Dangers of Ransomware
The latest ransomware attack to hit the news headlines in recent months is the attack on Garmin.
This is just one of many examples of very large organisations having to allegedly pay a ransom to decrypt their data and regain access to their systems. Attacks of this nature are based upon ‘criminal hackers’ gaining illegal access to IT infrastructure and encrypting key data and access to systems. The important point to note here is that this activity is highly profitable.
It’s organised crime on a large scale, with groups of attackers working together to maximise their profit. Don’t be fooled into thinking it’s just large corporates who are vulnerable to this, it isn’t! They will target randomly and attack those where there is a level of weakness and where they feel that a ransom could be paid in order to get systems working again.
How do you protect against a Ransomware attack?
You cannot protect yourself against an attack of this nature until you know the risk exposure that you face.
There are many reasons why organisations need to undertake a full security risk assessment, a key reason is linked to the legal compliance with GDPR (DPA 2018). However, the most obvious reason is that you need to understand:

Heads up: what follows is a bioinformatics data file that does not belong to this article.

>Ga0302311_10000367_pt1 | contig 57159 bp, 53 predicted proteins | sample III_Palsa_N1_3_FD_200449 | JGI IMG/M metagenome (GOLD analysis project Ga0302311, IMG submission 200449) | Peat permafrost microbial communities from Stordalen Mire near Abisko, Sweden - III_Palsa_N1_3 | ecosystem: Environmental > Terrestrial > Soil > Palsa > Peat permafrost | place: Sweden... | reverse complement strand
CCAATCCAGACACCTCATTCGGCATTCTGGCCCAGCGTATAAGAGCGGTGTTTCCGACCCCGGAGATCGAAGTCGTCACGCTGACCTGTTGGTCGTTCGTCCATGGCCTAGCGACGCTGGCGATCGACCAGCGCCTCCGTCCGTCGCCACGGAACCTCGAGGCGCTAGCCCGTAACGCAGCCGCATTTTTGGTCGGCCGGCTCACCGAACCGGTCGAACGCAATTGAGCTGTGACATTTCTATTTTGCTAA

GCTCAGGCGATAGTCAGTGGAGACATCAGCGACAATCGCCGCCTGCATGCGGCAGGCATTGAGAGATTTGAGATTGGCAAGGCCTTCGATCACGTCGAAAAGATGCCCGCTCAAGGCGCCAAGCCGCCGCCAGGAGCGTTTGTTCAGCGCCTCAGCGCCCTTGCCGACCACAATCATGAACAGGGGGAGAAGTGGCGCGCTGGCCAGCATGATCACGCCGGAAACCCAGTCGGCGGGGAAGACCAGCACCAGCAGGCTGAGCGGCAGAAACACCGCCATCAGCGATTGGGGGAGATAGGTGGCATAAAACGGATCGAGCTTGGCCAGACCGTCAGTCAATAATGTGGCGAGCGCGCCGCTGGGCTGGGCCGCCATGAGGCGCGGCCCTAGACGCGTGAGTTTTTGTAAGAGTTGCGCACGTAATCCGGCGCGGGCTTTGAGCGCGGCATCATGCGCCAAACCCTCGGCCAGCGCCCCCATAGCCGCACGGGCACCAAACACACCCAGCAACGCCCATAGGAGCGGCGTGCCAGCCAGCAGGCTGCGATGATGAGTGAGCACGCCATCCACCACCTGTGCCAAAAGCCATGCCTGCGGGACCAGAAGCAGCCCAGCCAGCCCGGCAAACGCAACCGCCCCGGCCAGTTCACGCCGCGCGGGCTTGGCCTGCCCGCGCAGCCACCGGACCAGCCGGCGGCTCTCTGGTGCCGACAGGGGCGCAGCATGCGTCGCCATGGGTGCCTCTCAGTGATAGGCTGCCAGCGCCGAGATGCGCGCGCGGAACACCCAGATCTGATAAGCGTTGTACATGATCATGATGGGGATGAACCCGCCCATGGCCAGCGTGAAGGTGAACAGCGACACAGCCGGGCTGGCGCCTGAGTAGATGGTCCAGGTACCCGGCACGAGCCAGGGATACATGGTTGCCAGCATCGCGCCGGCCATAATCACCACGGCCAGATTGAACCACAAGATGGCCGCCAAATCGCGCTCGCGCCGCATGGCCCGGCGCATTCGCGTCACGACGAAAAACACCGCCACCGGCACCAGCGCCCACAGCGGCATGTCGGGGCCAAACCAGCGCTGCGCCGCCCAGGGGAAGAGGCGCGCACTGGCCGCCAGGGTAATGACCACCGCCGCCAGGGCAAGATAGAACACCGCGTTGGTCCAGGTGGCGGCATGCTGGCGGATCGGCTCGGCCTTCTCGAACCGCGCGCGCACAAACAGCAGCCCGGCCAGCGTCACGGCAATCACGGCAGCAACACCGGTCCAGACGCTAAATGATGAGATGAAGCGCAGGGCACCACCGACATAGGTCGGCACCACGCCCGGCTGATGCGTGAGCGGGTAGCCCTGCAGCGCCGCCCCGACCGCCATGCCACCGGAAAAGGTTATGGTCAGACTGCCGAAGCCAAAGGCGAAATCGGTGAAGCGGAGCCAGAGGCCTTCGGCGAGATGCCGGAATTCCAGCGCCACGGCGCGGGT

- What information assets are at risk?
- What are the threats to those assets e.g. denial of service, data theft and data loss?
- What are the current vulnerabilities to these assets based upon the threats that exist?
Then and only then can you put together a mitigation plan to protect yourself from attack.
The key activities would likely include:
- Ascertaining the current vulnerabilities that may exist with your network infrastructure and key systems including websites and data repositories
- Reviewing all data sources and assessing their security levels
- Reviewing your back up and restore strategy, undertaking a disaster recovery test to ensure that you can restore from back ups.
- Backing up data to multiple locations, including cloud back ups
- Encrypting back ups to prevent access to data
- Ensuring that privileged access to internal systems is monitored and controlled
- Ensuring that all Endpoints are properly protected against malware and viruses
- Implementing network monitoring and intrusion detection
The point we would like to emphasise here is ‘prevention’ is the key to keeping your systems and data secure from these types of attack. If you can prevent them from happening then it’s obviously going to save you money but also keeps you compliant with the laws on data protection and avoids damaging your reputation.